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Cloud Conference 2017 discussed the best practices, recent developments and risks of the cloud


On 8 March 2017, the annual Cloud Conference organised by IT News (in Estonian: ITuudised) took place in Tallinn, Estonia. The conference, titled “To be in the cloud or not – that’s the business risk” (in Estonian: “Olla pilves või mitte – selles on äririsk”), brought together stakeholders from both the private and the public sector to discuss best practices, recent developments and risks in moving to the cloud.

Attorney Mari-Liis Orav speaking at the Cloud Conference 2017. Photograph by Julia-Maria Linna. Source:

The speakers brought out several interesting ideas and practices regarding security, efficiency and risk management in the cloud, to name a few.

Arguably one of the most interesting topics focused on the government cloud, currently being developed in Estonia in cooperation with the private sector. Andres Kütt from the Estonian Information System Authority noted that when a year ago it was thought that developing the government cloud entails too many risks, then currently no one ignores the possibilities of it.  Mr Kütt noted that there has been a shift in the general attitude towards the cloud. Mr Kütt also noted that the risks thereof are still very much present.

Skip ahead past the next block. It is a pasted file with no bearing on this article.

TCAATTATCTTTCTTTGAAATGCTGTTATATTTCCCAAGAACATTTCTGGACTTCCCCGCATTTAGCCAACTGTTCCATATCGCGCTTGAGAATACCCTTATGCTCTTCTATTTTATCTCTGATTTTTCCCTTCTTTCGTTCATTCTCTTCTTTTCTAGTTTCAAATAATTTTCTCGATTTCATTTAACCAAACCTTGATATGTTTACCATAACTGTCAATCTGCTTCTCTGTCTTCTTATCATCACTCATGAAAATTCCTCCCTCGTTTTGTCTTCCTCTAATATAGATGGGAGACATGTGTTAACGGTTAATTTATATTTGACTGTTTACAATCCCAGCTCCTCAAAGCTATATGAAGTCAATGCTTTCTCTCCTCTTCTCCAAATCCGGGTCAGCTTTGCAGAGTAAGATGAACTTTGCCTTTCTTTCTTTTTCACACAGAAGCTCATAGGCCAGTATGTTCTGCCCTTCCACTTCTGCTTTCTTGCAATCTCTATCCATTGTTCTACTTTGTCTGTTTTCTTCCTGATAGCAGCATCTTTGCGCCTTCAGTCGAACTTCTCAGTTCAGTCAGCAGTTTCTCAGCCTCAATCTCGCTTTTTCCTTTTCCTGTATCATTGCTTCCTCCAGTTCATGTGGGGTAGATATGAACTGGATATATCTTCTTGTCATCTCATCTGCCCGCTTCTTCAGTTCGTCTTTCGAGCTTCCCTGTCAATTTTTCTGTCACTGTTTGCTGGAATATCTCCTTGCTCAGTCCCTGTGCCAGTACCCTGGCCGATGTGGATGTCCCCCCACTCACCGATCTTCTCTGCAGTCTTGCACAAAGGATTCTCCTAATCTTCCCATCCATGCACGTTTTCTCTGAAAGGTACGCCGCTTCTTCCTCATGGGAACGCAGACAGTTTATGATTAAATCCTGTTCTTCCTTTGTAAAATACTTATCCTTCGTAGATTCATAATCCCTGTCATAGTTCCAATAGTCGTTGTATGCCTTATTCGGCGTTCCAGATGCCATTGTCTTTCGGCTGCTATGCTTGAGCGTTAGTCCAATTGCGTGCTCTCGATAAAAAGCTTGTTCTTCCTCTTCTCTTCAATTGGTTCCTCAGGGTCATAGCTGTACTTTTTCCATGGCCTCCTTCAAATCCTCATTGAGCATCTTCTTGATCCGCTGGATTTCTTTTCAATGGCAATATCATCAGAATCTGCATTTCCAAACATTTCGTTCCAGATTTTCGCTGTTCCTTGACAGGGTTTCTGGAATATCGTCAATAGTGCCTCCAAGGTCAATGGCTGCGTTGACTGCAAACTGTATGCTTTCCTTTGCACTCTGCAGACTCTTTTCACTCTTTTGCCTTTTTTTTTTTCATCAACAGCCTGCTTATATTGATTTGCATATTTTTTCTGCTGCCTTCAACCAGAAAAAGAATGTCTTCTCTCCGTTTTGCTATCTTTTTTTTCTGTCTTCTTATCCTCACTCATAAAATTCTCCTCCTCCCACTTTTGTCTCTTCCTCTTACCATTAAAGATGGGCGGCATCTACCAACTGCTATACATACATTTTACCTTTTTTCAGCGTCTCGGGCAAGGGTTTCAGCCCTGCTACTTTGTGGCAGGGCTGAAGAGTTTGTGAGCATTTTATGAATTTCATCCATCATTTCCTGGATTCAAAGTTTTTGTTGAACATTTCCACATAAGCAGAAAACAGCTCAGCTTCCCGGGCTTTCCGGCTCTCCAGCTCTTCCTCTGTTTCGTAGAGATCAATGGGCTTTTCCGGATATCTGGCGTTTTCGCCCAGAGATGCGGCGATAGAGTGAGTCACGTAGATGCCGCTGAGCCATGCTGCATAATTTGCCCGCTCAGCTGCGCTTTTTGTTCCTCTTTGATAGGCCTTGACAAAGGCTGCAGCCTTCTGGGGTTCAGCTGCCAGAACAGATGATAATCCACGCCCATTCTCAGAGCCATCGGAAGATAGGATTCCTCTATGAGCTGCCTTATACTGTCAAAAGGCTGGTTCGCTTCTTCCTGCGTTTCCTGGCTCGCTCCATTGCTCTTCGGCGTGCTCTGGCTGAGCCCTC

In her presentation, Mari-Liis Orav, contributor to the CPC project from Estonia, focused on the legal effects in moving to the cloud, including in the light of the new General Data Protection Regulation (GDPR) which shall apply from May 2018. Mari-Liis emphasised the need to pay special attention as soon as the data processed in the cloud included personal data. Mari-Liis noted that often cloud users concentrate only on the general Terms of Service of the cloud service provider and do not even consider the need to check whether there is an agreement in place regarding processing personal data or determining to which countries the data shall be transferred and whether any additional measures should be taken as a result of that. During the discussion round, Mari-Liis noted that from the perspective of personal data protection the biggest risk in moving to the cloud is not considering the risks and the possible additional measures needed before doing so.

Mari-Liis also introduced the CPC project, which was generally well received by the audience. Since all eyes are on the GDPR, the relevant additions to the CPC tool are definitely well anticipated by both cloud providers and users.


Article provided by: Mari-Liis Orav, attorney in Estonia

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The CPC is a trusted, not-for-profit international network of qualified professionals who deliver simplified and straight-forward guidance to help navigate the legal and regulatory environment relating to privacy and the cloud. This is done through collective know-how, research and market analysis gained from pan-European industry activity, collaboration and experience. Our mission is to provide authoritative views, information and practical solutions to two principal stakeholders: industry professionals and public authorities.